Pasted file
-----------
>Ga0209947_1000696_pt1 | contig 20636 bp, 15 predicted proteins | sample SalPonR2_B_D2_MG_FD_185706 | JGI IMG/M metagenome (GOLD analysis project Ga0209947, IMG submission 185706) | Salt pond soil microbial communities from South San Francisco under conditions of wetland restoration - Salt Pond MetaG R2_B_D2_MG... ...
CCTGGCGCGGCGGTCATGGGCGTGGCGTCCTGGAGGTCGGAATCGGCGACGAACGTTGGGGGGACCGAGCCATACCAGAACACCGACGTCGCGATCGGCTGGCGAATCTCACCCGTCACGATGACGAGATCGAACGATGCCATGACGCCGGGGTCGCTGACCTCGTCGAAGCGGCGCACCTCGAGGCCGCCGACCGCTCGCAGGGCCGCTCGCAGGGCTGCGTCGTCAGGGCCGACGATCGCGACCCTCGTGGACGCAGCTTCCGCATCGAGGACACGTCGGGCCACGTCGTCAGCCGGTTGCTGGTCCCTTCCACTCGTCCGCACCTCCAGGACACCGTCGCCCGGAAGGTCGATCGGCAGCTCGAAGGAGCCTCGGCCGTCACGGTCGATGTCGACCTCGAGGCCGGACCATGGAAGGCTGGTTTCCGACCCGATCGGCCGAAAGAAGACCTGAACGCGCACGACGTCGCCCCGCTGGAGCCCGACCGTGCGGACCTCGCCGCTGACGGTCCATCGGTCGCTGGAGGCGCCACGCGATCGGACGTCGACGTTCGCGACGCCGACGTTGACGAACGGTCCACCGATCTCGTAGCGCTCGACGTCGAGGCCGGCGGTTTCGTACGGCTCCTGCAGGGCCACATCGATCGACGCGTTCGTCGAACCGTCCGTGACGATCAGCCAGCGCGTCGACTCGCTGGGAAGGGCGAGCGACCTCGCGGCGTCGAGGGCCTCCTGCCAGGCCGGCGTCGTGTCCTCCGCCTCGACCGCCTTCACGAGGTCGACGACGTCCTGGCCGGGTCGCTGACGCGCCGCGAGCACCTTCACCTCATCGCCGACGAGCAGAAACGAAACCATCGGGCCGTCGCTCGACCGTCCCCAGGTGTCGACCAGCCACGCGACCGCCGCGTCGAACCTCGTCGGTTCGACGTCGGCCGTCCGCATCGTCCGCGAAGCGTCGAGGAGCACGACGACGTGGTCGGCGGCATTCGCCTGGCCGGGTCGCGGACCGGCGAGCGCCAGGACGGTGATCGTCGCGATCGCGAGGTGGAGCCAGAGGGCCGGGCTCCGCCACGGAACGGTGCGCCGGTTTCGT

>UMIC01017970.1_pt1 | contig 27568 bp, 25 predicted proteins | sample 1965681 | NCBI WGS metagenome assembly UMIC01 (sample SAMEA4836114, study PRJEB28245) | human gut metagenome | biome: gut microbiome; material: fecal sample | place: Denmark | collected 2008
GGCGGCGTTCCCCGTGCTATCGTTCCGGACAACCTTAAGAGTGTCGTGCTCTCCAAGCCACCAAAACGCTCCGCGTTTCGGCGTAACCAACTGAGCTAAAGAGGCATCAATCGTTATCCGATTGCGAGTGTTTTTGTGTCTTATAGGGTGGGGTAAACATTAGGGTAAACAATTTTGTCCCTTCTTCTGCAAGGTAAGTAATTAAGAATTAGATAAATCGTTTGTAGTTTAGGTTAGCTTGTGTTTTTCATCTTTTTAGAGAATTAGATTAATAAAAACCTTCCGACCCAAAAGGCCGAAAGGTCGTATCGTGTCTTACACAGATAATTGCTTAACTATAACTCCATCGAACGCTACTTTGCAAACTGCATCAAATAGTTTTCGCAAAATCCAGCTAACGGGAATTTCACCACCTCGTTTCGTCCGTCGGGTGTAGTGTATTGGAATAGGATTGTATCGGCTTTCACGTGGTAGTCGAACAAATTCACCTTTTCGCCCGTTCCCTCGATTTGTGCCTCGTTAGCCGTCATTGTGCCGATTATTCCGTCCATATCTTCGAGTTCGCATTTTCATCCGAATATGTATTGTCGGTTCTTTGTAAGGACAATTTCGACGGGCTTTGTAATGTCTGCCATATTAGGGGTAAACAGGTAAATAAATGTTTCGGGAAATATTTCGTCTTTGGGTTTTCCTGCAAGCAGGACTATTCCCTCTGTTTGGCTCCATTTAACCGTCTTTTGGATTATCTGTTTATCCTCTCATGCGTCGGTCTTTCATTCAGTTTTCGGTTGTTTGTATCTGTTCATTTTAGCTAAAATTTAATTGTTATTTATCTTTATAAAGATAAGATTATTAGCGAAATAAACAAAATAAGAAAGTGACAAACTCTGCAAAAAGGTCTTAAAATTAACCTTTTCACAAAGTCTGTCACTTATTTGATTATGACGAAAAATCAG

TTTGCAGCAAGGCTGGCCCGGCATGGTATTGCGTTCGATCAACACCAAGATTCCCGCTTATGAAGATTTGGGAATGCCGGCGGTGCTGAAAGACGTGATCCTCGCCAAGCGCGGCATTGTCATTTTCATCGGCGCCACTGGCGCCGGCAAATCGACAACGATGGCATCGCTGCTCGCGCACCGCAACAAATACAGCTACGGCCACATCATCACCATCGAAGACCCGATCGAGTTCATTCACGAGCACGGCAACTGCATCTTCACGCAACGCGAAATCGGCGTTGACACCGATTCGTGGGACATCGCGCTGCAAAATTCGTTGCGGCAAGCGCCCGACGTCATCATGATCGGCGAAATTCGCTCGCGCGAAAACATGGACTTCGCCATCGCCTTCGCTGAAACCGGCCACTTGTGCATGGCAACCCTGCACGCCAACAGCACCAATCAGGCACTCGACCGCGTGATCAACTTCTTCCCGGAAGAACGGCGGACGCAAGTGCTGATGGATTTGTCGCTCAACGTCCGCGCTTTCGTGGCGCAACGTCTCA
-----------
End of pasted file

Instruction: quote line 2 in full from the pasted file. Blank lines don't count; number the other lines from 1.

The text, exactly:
CCTGGCGCGGCGGTCATGGGCGTGGCGTCCTGGAGGTCGGAATCGGCGACGAACGTTGGGGGGACCGAGCCATACCAGAACACCGACGTCGCGATCGGCTGGCGAATCTCACCCGTCACGATGACGAGATCGAACGATGCCATGACGCCGGGGTCGCTGACCTCGTCGAAGCGGCGCACCTCGAGGCCGCCGACCGCTCGCAGGGCCGCTCGCAGGGCTGCGTCGTCAGGGCCGACGATCGCGACCCTCGTGGACGCAGCTTCCGCATCGAGGACACGTCGGGCCACGTCGTCAGCCGGTTGCTGGTCCCTTCCACTCGTCCGCACCTCCAGGACACCGTCGCCCGGAAGGTCGATCGGCAGCTCGAAGGAGCCTCGGCCGTCACGGTCGATGTCGACCTCGAGGCCGGACCATGGAAGGCTGGTTTCCGACCCGATCGGCCGAAAGAAGACCTGAACGCGCACGACGTCGCCCCGCTGGAGCCCGACCGTGCGGACCTCGCCGCTGACGGTCCATCGGTCGCTGGAGGCGCCACGCGATCGGACGTCGACGTTCGCGACGCCGACGTTGACGAACGGTCCACCGATCTCGTAGCGCTCGACGTCGAGGCCGGCGGTTTCGTACGGCTCCTGCAGGGCCACATCGATCGACGCGTTCGTCGAACCGTCCGTGACGATCAGCCAGCGCGTCGACTCGCTGGGAAGGGCGAGCGACCTCGCGGCGTCGAGGGCCTCCTGCCAGGCCGGCGTCGTGTCCTCCGCCTCGACCGCCTTCACGAGGTCGACGACGTCCTGGCCGGGTCGCTGACGCGCCGCGAGCACCTTCACCTCATCGCCGACGAGCAGAAACGAAACCATCGGGCCGTCGCTCGACCGTCCCCAGGTGTCGACCAGCCACGCGACCGCCGCGTCGAACCTCGTCGGTTCGACGTCGGCCGTCCGCATCGTCCGCGAAGCGTCGAGGAGCACGACGACGTGGTCGGCGGCATTCGCCTGGCCGGGTCGCGGACCGGCGAGCGCCAGGACGGTGATCGTCGCGATCGCGAGGTGGAGCCAGAGGGCCGGGCTCCGCCACGGAACGGTGCGCCGGTTTCGT